This week’s episode of The Walking Dead focuses mainly on Rick and Michonne, as they scavenge for supplies, fight against walkers and make love in the back of a run-down van. Not too much happens, which is a fitting description not just for the episode but for the season as a whole. Season seven is crawling along at a snail’s pace, though thankfully the caliber of nothingness has lifted in the last few episodes. Rick and Michonne’s journey takes the show into the romantic comedy/buddy cop genre for just an episode, which is fun while it lasts.
In ‘Say Yes’, we finally get to see Rick and Michonne as a couple. When they coupled up in early season 6, it was the culmination of three seasons worth of affection, trust and mutual respect. Unlike most shows, The Walking Dead based Rick and Michonne’s relationship on mutual respect rather than sexual tension. However what this means is that the viewer has never really had a chance to see Rick and Michonne act as if they truly are in love. Rick and Michonne’s relationship gives us a break from the dense melodrama of The Walking Dead and actually gives us opportunity to have fun – the pair laugh, joke and have sex. They kiss and rib each other about how many walkers they can take on. The tête-à-tête between Rick and Michone sparks like fireworks. There are, of course, moments of deep emotion to be felt in the episode too – Michonne believes for one brief moment that Rick is lost to a herd of walkers. She is paralyzed by her grief, and Dunai Gurira does a stunning job of portraying this pain, albeit temporarily as Rick emerges unscathed.
The premise of ‘Say Yes’ is Rick and Michonne’s scavenging journey out on the road and sadly, it feels as if they’re looking for everything bar something for themselves, whether if be food for the Saviors or weapons for Jaydas’ group. It’s hard watching our heroes succeed, only to realize that they will never reap the rewards of the supplies themselves. It leaves a bitter taste in your mouth, and ignites a longing for the days at the prison where finding supplies felt like a personal victory.
Crammed into the episode are subplots that pale in comparison to Rick and Michonne’s road trip. The interaction with Jaydas’ group is horribly awkward; they speak in broken sentences as if this post-apocalyptic world is hundreds of years from now, not less than ten. In an episode where easy, lax dialogue between lovers prevails, this group of trash-dwelling people who speak like fools just doesn’t feel like it fits in. Also, Rosita and Sasha team up to take down Negan with a sniper rifle at the end of the episode – it’s a good moment for girl power as its empowering to watch two women take charge in a world where all the communities are led by men, and yet they are not fighting back. However, it’s such an overwhelming moment of false conflict. Have we seen an assassination attempt on Negan before? Yes! Did it fail? More than once! The episode tries to portray this moment as an exciting turn of events, but any astute viewer knows where this plot is heading.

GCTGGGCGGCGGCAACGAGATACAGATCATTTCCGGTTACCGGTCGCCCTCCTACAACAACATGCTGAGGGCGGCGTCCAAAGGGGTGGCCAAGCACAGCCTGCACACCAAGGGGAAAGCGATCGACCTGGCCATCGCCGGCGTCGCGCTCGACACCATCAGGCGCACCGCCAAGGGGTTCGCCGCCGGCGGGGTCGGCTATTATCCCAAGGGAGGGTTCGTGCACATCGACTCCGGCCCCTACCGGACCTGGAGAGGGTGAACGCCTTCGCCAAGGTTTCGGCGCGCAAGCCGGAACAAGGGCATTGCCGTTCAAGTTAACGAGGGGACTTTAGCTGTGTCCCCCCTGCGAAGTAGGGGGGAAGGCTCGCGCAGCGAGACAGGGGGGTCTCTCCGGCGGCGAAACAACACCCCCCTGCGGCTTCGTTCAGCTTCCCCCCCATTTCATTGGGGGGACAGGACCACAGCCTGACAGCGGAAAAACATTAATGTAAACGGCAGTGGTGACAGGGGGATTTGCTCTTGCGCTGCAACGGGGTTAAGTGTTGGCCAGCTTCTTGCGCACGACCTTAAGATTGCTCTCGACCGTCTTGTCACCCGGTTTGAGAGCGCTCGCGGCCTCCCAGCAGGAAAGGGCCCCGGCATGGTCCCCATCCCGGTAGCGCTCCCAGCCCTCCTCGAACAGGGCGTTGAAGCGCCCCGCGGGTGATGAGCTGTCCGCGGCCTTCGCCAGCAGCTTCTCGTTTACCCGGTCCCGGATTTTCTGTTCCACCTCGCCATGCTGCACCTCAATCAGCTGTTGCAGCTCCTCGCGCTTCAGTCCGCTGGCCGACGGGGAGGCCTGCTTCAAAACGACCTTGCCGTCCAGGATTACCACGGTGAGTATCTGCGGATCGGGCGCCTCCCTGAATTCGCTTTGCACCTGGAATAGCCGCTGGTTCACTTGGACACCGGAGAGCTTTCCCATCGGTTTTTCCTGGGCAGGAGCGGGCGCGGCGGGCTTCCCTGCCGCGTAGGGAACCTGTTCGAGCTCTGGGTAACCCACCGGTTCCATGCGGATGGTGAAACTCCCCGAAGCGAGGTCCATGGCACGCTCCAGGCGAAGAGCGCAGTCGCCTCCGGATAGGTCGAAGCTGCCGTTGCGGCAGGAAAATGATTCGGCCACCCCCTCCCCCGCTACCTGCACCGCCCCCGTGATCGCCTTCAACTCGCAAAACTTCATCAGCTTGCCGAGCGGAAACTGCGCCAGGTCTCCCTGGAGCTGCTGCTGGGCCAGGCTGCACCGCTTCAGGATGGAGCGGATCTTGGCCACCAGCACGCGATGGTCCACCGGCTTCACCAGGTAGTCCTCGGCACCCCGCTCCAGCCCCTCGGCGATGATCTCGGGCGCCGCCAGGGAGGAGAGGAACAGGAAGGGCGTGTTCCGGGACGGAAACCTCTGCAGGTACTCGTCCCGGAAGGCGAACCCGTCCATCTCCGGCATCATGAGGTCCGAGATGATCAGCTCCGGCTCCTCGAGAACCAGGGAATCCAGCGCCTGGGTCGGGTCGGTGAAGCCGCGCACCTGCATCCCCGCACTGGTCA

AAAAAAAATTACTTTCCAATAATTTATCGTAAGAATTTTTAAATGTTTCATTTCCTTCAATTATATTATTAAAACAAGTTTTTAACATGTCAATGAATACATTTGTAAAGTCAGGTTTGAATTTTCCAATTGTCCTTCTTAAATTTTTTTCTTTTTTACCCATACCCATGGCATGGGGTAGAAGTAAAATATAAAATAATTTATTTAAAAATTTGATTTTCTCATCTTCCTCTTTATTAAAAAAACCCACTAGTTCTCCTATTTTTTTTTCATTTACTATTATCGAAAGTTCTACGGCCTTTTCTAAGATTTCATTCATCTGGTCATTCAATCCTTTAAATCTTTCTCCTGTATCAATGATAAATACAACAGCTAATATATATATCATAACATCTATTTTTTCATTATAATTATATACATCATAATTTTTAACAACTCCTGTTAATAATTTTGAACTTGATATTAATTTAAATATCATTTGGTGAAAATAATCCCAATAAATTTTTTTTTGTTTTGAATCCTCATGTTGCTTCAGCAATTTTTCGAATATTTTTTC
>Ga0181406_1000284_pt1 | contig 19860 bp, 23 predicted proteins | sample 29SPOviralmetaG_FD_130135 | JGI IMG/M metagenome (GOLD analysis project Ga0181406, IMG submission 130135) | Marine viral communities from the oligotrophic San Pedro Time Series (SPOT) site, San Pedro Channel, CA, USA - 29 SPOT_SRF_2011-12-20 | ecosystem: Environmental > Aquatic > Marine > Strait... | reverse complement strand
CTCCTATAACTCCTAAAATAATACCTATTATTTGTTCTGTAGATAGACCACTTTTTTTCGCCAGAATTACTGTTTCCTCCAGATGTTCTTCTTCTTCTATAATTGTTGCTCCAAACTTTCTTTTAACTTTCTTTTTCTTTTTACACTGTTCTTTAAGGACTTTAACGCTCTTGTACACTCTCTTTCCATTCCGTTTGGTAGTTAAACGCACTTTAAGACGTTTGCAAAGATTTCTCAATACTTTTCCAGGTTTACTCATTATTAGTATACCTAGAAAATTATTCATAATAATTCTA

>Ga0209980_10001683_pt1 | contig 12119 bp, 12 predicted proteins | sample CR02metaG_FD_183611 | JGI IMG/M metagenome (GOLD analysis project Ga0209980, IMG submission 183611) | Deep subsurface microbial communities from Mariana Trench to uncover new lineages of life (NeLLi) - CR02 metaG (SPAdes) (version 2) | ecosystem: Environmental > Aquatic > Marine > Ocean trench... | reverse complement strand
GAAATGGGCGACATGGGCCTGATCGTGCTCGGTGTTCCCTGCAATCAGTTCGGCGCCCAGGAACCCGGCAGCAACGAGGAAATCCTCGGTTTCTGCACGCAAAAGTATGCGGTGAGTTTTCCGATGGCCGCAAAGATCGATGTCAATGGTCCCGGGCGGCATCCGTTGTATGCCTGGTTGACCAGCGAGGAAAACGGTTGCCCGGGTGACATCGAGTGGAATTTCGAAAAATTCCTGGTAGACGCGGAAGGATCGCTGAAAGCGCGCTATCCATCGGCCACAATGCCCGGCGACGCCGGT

Tara’s internal struggle over the location of the Ocean Side community is peppered throughout the episode, too. Her confession to baby Judith is perhaps a little bit contrived, but works to show how much Tara is struggling with it. “What makes our lives worth more than theirs?” she asks, trying to figure out what to tell the Survivors about the location of Ocean Side amongst the countless exclamations of “we need more guns!” and “where can we find more guns?”
There are four episodes left before season seven ends. ‘Say Yes’ is, undoubtedly, one of the highlights of the season to date just for its examination of Rick and Michonne’s relationship in the context of their mundane lives now. But I know that we won’t get another episode like this one – we don’t have any room left in the season for moments like Rick and Michonne eating dinner by candle light. Something, anything, needs to happen next week, and keep happening in the weeks after so that we don’t get to episode sixteen and wonder what happened all season.